Introducing Jon D. Hogue as the 2023 recipient of the Alumni Achievement Award, State Rep. Natalie Higgins called him a zealous champion of his constituents with a laser focus on serving those in need.
Those attributes have been transformative in Hogue's work with North Star Family Services, which is raising money to build supportive, subsidized permanent housing that, when complete, will constitute 15 affordable apartments for local low-income families.
Hogue said his time at Fitchburg State taught him the importance of perseverance. "I thought I was going to learn knowledge, research, theory and all that," he said. "But you learn so much more. If you work hard, you will achieve. If you commit yourself, you will be successful."
Hogue has spent his professional life helping people. He graduated from Fitchburg State in 1987 with a degree in psychology, which he followed with a master’s degree in counseling psychology from Assumption University in 1992 and a doctorate in nonprofit management from Nova Southeastern University in 2004.
Hogue worked for many years supporting troubled children and families in residential treatment facilities, psychiatric hospitals and group homes. When the agency he worked for had to cut staff, he found himself looking for new opportunities.
He found North Star Family Services, formerly known as the Montachusett Interfaith Hospitality Network.
“What hooked me in was North Star works with homeless families,” Hogue said. “Kids are innocent in all this, and they don’t have a choice. We try to run this place like you’d run it if your own kids were here, because no kid is better or worse than another kid. They all deserve a nice place to get nice services so they can move on with their lives. Everybody deserves respect.”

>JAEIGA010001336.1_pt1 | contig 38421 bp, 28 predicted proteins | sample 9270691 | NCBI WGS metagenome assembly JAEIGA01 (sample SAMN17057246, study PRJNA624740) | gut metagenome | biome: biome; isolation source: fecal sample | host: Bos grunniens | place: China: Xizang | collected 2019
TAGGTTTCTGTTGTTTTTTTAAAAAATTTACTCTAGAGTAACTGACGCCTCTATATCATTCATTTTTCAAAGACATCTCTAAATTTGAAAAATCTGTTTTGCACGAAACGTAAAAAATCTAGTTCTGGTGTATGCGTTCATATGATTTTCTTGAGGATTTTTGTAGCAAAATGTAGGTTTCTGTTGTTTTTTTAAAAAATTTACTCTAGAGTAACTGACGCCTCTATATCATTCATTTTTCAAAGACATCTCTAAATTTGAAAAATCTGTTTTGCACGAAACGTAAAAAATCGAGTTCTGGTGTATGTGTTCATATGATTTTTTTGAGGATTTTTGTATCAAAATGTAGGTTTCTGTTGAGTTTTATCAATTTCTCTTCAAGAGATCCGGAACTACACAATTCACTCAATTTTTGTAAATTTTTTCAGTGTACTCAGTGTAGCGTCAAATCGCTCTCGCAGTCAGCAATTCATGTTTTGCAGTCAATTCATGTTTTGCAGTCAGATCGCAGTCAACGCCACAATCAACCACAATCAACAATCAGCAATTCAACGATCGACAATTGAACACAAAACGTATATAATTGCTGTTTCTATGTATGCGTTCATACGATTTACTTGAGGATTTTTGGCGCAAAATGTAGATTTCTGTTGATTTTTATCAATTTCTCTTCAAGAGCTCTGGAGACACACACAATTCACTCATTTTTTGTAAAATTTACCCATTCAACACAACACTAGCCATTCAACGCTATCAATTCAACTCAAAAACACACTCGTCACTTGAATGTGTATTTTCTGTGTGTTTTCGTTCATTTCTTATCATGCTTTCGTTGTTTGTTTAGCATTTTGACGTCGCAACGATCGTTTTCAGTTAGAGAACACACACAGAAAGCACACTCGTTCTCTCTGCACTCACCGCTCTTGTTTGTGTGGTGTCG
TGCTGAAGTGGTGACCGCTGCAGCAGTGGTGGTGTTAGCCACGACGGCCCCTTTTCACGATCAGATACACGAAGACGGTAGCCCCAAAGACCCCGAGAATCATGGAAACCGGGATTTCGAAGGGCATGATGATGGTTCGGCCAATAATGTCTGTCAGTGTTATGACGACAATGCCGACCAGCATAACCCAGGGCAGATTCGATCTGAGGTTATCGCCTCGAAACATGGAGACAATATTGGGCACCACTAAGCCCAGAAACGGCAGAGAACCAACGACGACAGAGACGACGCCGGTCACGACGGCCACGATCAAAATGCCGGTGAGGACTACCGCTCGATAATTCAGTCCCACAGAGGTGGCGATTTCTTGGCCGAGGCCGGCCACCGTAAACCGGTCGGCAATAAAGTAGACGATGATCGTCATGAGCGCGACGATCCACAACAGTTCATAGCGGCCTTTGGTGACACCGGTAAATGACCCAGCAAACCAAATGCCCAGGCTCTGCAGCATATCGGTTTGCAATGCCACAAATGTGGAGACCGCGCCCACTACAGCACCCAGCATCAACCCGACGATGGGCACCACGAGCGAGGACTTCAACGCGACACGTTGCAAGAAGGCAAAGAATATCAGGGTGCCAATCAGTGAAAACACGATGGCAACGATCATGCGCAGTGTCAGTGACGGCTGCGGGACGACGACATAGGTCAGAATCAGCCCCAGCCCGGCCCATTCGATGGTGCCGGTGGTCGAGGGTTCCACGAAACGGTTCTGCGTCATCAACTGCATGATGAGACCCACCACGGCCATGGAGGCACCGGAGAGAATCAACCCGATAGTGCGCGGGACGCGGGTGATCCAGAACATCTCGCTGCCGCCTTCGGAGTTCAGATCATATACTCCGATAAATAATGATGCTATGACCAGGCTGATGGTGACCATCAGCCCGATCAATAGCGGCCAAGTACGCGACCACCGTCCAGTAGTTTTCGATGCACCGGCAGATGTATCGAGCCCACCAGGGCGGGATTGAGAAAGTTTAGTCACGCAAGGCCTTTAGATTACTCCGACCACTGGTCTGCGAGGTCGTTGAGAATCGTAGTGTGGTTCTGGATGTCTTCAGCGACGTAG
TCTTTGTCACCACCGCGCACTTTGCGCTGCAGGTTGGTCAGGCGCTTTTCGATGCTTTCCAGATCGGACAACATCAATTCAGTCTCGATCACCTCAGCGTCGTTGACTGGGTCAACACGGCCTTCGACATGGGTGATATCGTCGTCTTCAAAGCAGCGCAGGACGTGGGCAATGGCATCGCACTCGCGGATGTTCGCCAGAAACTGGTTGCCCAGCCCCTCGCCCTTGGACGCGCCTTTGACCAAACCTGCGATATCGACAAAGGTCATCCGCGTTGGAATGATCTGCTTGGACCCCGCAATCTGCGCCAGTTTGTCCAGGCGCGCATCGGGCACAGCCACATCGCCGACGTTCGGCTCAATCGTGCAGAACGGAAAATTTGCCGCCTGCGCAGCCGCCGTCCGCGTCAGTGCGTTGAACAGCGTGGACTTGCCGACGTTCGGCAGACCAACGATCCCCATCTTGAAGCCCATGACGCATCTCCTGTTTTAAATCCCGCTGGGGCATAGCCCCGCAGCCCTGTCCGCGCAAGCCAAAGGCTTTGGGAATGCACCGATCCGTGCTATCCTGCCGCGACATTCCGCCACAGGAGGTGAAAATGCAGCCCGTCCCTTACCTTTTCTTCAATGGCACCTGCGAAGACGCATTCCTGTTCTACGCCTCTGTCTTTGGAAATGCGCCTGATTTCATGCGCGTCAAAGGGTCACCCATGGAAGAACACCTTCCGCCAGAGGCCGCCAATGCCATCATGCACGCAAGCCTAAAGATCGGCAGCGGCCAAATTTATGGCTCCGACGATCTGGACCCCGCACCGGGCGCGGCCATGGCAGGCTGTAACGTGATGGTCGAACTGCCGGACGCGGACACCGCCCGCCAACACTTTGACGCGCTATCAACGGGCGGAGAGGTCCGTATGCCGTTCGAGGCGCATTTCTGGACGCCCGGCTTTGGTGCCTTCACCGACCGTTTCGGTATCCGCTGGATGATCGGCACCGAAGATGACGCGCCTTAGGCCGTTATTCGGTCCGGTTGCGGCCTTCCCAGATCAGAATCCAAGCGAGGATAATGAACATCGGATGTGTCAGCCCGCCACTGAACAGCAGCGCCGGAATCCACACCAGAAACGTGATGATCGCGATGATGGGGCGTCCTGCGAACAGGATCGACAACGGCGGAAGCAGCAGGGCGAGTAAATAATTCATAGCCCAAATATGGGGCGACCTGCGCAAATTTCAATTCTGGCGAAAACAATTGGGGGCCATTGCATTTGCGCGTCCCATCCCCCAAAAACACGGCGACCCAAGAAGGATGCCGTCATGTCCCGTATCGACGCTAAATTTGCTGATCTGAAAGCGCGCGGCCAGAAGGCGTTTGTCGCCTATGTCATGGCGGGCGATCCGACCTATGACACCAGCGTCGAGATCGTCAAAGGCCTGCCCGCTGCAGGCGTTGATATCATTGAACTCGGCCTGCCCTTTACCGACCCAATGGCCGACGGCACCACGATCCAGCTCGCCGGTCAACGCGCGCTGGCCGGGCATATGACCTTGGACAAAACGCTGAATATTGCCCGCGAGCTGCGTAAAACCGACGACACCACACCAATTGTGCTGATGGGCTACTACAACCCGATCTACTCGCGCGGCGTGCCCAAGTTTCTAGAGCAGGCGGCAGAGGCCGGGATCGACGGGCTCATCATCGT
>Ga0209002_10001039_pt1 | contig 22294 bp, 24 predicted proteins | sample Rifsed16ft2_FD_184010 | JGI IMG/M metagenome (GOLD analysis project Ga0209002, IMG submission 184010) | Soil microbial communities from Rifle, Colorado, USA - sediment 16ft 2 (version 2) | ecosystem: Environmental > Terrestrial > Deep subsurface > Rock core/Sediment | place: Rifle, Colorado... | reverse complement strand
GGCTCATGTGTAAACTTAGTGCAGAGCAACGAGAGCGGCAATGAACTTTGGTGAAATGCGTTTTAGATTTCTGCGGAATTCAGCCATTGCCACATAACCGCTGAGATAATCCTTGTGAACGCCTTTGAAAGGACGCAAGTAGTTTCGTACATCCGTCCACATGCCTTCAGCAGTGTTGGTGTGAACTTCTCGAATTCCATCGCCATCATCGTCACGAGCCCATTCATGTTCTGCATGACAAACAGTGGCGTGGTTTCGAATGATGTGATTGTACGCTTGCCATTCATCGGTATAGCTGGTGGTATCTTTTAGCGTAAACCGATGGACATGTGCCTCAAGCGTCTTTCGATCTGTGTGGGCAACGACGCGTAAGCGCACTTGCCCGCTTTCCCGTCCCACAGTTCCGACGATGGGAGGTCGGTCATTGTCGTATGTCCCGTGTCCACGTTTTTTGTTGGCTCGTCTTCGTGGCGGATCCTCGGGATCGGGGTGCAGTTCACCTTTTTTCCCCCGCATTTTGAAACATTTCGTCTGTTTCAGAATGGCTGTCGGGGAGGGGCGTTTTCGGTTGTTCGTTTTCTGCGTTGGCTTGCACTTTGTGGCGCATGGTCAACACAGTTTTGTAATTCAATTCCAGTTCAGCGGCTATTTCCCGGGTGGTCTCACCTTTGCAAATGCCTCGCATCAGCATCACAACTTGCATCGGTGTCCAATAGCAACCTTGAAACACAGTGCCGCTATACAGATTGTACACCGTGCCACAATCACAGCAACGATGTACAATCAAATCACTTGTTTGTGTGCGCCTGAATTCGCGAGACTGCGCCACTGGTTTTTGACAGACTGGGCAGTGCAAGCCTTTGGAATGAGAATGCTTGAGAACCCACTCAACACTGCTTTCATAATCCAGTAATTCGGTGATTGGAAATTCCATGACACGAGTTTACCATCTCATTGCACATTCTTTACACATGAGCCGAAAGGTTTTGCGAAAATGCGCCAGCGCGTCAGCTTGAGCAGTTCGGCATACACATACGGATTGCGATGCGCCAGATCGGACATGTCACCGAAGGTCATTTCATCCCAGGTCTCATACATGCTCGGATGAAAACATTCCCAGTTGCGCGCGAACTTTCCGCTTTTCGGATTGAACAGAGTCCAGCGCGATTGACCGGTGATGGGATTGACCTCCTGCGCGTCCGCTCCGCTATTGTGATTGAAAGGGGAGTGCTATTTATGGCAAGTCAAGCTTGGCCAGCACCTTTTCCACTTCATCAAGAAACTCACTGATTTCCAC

North Star has run a five-family shelter in Leominster for years, and works with clients to address a wide matrix of social determinants of health. This includes helping clients address the underlying issues that have led to their homelessness.
"The agency was born out of church volunteers getting together and saying, ‘How can we help families?’ There shouldn’t be homeless families on the street," Hogue said. "The shelter’s like an emergency room, where we do triage. We try to help them solve what caused homelessness for them, what were the barriers that created homelessness. Many shelters build a roof and send them on their way in the morning. Here, we have case managers and directors who work with them on all these barriers, and how to solve some of them, so when they leave us they’re going to continue to be successful.”
Among the skills taught at the shelter is financial literacy, and helping clients find — and keep — good jobs. The program’s work is rewarding but emotionally challenging. “A lot of families are dealing with multi-generational homelessness,” Hogue said. “It’s hard. When you see the little kids’ faces and they don’t have a place to sleep that night, that’s tough. We are generally full all the time, with a waiting list 75 families deep.”
Now the organization is launching its most ambitious project yet, building their own apartment complex to provide long-term housing for 15 families, with tenants paying rents based on their income levels. With a planned groundbreaking this summer, Hogue said the project has been years in the making.
“The goal for us is when a family leaves us to go to their own apartment, and the kids get to actually have their own home and stability,” he said.
Hogue said his approach to human services is based on a simple but important principle. “If you don’t do it, who’s going to? That’s our attitude,” he said. “We try to do things right, and we try to do things to help families. All the staff here have children and we all know what it’s like to have a little one look up to you. Imagine if you didn’t have a place for your kids to sleep? We try to help families at their lowest build their dignity back.”